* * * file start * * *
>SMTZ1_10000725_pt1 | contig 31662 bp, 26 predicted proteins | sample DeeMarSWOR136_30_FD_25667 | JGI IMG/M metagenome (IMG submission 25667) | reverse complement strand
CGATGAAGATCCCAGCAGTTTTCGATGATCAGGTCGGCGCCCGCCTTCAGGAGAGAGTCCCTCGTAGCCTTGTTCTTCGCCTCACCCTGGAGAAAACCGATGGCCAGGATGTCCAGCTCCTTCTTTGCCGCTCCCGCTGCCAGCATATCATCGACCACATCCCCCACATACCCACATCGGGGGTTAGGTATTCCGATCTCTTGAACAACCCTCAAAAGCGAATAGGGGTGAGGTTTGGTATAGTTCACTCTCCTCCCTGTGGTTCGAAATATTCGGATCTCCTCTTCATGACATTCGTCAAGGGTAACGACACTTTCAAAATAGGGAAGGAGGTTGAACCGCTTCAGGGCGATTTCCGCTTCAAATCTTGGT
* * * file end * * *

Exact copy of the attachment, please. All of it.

>SMTZ1_10000725_pt1 | contig 31662 bp, 26 predicted proteins | sample DeeMarSWOR136_30_FD_25667 | JGI IMG/M metagenome (IMG submission 25667) | reverse complement strand
CGATGAAGATCCCAGCAGTTTTCGATGATCAGGTCGGCGCCCGCCTTCAGGAGAGAGTCCCTCGTAGCCTTGTTCTTCGCCTCACCCTGGAGAAAACCGATGGCCAGGATGTCCAGCTCCTTCTTTGCCGCTCCCGCTGCCAGCATATCATCGACCACATCCCCCACATACCCACATCGGGGGTTAGGTATTCCGATCTCTTGAACAACCCTCAAAAGCGAATAGGGGTGAGGTTTGGTATAGTTCACTCTCCTCCCTGTGGTTCGAAATATTCGGATCTCCTCTTCATGACATTCGTCAAGGGTAACGACACTTTCAAAATAGGGAAGGAGGTTGAACCGCTTCAGGGCGATTTCCGCTTCAAATCTTGGT